Turn now to FIG. 4 which illustrates a position tracking system 50 embodying the present invention. It comprises a suitable transmitter 52 at one location for producing a signal intended to be directed at an array system 54 of plural ultrasonic transducers 10 at another location arranged in a grid pattern at a plurality of respective discrete locations. The plural ultrasonic transducers 10 are of the construction described above and are responsive to the signal from the transmitter 52 to produce plural reactive signals corresponding to the signal as received at each respective ultrasonic transducer. A computer 56 receives the reactive signals via appropriate leads 58, 60 is responsive to said reactive signals from the various ultrasonic transducers 10 and is programmed to continuously determine the position of the array system as it moves through space. The array system 54 may be attached to a pilot's helmet as suggested in earlier cited U.S. Pat. No. 5,495,427 or to any other mobile platform for which location and orientation information is desired.
The array system 54 includes first and second spaced arrays 62, 64 of the plural ultrasonic transducers 10 at a second location, each set of the arrays being arranged in a grid pattern at a plurality of respective discrete locations. Each array 62, 64 is a combination of a first unit 66 (FIG. 5) being a micro-machined pressure transducer ganged array and of a second unit 68 being, for example, a 4×4 silicon deformable mirror array. As illustrated in FIG. 5, by way of example, the first unit 66 is comprised of a 4×4 grid of electrode sets 70, each electrode set 70 being the sum of all the individual electrodes 17 on the backplate 11 of a single transducer 10 (see especially FIG. 2). As seen in FIGS. 2 and 5, the grid of electrode sets 70 are suitably mounted on the common backplate 11 in an appropriate configuration.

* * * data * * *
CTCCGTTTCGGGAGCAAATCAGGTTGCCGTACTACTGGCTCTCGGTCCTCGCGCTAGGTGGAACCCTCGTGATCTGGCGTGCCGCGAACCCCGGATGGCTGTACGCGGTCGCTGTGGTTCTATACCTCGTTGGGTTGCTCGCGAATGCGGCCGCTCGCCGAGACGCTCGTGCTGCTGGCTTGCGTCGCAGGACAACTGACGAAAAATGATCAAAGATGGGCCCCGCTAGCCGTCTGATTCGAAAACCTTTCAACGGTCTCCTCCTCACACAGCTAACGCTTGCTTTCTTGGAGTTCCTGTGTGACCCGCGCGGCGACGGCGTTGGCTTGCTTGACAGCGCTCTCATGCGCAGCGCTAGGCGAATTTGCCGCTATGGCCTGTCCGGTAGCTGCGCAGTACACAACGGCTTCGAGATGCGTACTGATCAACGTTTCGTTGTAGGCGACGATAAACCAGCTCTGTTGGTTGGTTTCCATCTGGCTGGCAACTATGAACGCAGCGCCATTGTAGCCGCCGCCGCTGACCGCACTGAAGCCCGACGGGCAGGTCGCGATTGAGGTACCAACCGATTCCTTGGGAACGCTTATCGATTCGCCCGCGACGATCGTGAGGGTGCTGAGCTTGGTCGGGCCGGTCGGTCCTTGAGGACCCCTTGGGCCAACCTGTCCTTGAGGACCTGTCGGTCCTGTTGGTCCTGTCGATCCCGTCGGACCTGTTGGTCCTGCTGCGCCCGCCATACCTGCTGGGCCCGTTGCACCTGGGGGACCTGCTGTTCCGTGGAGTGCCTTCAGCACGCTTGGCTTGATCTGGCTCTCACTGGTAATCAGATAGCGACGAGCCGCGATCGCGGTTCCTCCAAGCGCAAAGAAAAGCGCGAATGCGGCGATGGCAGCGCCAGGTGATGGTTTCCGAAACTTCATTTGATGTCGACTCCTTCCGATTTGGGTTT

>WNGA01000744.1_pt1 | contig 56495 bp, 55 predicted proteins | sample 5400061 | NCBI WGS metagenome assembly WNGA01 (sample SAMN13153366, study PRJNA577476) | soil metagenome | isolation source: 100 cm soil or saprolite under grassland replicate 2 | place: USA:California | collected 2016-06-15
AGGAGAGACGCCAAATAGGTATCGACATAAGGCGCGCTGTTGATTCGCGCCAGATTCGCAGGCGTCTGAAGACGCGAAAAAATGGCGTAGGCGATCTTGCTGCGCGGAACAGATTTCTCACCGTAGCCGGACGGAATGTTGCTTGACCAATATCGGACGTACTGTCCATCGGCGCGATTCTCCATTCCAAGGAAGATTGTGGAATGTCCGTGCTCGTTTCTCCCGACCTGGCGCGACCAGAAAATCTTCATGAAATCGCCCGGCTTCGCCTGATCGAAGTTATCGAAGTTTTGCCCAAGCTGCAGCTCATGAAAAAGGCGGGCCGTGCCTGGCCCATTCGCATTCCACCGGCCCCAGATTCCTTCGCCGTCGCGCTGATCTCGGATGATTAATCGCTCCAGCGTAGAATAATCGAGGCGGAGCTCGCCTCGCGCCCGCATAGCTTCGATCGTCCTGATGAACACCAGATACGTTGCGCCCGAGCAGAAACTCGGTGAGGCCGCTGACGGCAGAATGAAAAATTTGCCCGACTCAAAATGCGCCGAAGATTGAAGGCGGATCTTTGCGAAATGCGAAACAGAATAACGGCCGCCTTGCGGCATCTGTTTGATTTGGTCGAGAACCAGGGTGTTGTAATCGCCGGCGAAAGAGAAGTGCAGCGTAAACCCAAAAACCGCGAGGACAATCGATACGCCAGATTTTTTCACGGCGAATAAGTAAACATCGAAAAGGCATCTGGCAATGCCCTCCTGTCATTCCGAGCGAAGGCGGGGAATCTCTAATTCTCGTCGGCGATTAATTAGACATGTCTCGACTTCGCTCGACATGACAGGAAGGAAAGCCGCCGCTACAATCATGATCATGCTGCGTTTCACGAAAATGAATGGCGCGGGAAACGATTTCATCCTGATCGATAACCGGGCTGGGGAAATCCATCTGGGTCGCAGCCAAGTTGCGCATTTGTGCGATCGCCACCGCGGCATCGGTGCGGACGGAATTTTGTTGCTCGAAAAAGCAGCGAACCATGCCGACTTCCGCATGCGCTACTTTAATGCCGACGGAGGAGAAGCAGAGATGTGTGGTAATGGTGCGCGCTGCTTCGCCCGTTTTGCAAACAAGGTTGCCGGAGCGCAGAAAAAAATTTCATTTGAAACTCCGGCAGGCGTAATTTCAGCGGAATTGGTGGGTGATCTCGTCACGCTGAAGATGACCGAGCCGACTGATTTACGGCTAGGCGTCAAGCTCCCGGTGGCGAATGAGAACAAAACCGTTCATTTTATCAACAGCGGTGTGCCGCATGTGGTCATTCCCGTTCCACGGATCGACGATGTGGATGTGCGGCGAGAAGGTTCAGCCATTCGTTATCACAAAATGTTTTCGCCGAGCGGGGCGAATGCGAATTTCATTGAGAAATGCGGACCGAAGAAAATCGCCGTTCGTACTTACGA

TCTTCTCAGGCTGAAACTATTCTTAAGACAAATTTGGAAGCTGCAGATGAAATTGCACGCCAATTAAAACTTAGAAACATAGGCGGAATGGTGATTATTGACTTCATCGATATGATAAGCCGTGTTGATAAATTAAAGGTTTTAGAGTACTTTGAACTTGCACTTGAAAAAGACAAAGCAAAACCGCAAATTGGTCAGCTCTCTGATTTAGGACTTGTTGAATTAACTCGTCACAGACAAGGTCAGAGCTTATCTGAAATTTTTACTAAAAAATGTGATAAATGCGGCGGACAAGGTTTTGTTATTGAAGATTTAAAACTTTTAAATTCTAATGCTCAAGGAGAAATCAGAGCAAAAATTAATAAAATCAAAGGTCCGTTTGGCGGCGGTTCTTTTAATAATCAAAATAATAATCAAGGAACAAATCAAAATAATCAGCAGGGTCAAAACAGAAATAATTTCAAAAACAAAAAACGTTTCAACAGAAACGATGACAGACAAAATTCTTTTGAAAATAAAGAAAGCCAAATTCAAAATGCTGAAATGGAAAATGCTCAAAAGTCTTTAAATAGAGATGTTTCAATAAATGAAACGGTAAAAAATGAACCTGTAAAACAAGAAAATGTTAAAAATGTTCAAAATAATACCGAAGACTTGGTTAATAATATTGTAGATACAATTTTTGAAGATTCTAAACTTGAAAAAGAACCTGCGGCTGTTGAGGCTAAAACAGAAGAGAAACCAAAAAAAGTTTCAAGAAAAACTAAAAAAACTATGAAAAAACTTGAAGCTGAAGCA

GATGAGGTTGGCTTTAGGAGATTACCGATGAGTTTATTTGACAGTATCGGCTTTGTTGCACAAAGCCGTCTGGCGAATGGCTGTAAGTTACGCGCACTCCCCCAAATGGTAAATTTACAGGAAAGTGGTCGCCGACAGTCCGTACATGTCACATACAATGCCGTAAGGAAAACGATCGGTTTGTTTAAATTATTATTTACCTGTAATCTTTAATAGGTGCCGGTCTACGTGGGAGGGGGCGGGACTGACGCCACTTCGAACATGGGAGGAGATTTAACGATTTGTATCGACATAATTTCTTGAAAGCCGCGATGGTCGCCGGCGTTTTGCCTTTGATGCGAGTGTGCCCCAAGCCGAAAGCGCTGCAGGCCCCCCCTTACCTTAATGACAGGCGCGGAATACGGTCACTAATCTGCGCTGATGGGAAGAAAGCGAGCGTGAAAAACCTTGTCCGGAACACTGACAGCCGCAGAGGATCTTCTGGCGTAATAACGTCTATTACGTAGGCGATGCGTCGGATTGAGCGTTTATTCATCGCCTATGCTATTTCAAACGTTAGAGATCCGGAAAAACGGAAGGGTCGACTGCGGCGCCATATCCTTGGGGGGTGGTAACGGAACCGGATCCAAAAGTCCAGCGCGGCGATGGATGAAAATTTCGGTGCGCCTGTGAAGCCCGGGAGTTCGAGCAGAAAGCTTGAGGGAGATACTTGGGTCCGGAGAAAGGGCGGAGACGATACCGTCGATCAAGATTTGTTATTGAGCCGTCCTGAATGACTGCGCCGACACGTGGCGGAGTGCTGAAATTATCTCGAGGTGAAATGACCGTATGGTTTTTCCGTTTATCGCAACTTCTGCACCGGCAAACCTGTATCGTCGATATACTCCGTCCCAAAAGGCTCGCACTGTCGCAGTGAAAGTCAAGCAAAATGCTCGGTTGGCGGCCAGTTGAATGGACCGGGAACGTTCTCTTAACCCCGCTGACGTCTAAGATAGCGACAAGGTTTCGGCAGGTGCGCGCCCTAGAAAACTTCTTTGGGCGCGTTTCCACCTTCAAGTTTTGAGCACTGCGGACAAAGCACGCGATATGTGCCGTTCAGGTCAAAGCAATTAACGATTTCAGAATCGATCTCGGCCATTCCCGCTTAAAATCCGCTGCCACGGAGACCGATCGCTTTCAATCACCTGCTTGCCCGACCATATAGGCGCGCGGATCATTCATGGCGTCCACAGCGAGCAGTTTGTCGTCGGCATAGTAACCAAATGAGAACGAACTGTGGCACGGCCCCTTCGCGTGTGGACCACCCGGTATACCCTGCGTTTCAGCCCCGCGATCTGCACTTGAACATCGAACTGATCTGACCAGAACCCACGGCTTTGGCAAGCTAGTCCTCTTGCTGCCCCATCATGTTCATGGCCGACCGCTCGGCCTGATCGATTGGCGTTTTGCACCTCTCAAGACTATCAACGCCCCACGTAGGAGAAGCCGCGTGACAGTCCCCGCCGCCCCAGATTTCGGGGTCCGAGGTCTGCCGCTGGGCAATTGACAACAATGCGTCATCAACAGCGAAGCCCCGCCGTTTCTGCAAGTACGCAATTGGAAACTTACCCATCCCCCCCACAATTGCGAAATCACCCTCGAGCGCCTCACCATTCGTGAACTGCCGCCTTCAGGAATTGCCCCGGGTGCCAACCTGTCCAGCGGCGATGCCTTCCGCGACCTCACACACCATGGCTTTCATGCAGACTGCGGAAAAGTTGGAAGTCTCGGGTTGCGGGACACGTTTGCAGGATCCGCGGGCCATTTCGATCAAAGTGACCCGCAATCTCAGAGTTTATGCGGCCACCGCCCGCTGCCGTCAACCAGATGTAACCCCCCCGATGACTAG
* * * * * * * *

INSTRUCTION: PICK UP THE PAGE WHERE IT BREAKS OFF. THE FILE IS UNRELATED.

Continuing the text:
The second unit 68 comprises a 4×4 grid of deformable mirror elements 20, each mounted on an associated doped silicon diaphragm 18 as earlier described. A plurality of wire bond pads 72 for appropriate electrical continuity with the computer 56 are provided around the periphery of the second unit, each being lead connected to an associated diaphragm 18 It will be appreciated that when the first and second units 66, 68 are combined in the manner illustrated in FIG. 7, the arrays 62, 64 have complimenting pairs of electrode sets 70 and mirror elements 20. Thus, the ultrasonic transducers are physically separated and, more specifically, at least one of the ultrasonic transducers lies outside of the plane of the remainder of the ultrasonic transducers. More specifically still, with the array 62 overlying the array 64, electrode sets 70 and mirror elements 20 in the array 62 are offset in the x- and y-directions of an orthogonal system with respect to electrode sets 70 and mirror elements 20 in the array 64. Of course, the electrode sets 70 and mirror elements 20 in the array 62 are also offset in the z-direction with respect to electrode sets 70 and mirror elements 20 in the array 64.
In another manner of speaking, it may be said that a signal responsive device constructed according to the present invention and operating in a three dimensional system defined by mutually perpendicular x, y, and z coordinates comprises a plurality of n ultrasonic transducers 10 having a mirror layer 20 deposed on a deformable diaphragm layer 18, the plurality of n ultrasonic transducers being formed into an array system 54 and spaced from each other in x and y directions, selected ones of the plurality of ultrasonic transducers being formed into subarrays 62, 64 of n ultrasonic transducers.
While preferred embodiments of the invention have been disclosed in detail, it should be understood by those skilled in the art that various other modifications may be made to the illustrated embodiments without departing from the scope and spirit of the invention as described in the specification and defined in the appended.
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|U.S. Classification||367/118, 367/128|
|International Classification||G02B26/08, G01S5/18, G01S3/801|
|Cooperative Classification||G01S3/801, G02B26/0841, G01S5/18|
|European Classification||G01S3/801, G01S5/18, G02B26/08M4E|
|Oct 22, 1998||AS||Assignment|
Owner name: NORTHROP GRUMMAN CORPORATION, CALIFORNIA
Free format text: ASSIGNMENT OF ASSIGNORS INTEREST;ASSIGNORS:PUMA, SAM C.;BRODY, BRIAN D.;REEL/FRAME:009537/0938
Effective date: 19981015
|May 10, 2000||AS||Assignment|
Owner name: INTEGRATED MEDICAL SYSTEMS, INC., CALIFORNIA
Free format text: ASSIGNMENT OF ASSIGNORS INTEREST;ASSIGNOR:NORTHROP GRUMMAN CORPORATION;REEL/FRAME:010776/0831
Effective date: 19991005
|Jan 16, 2004||FPAY||Fee payment|
Year of fee payment: 4
|Mar 17, 2008||REMI||Maintenance fee reminder mailed|
|Sep 3, 2008||SULP||Surcharge for late payment|
Year of fee payment: 7
|Sep 3, 2008||FPAY||Fee payment|
Year of fee payment: 8
|Apr 16, 2012||REMI||Maintenance fee reminder mailed|
|Sep 5, 2012||LAPS||Lapse for failure to pay maintenance fees|
|Oct 23, 2012||FP||Expired due to failure to pay maintenance fee|
Effective date: 20120905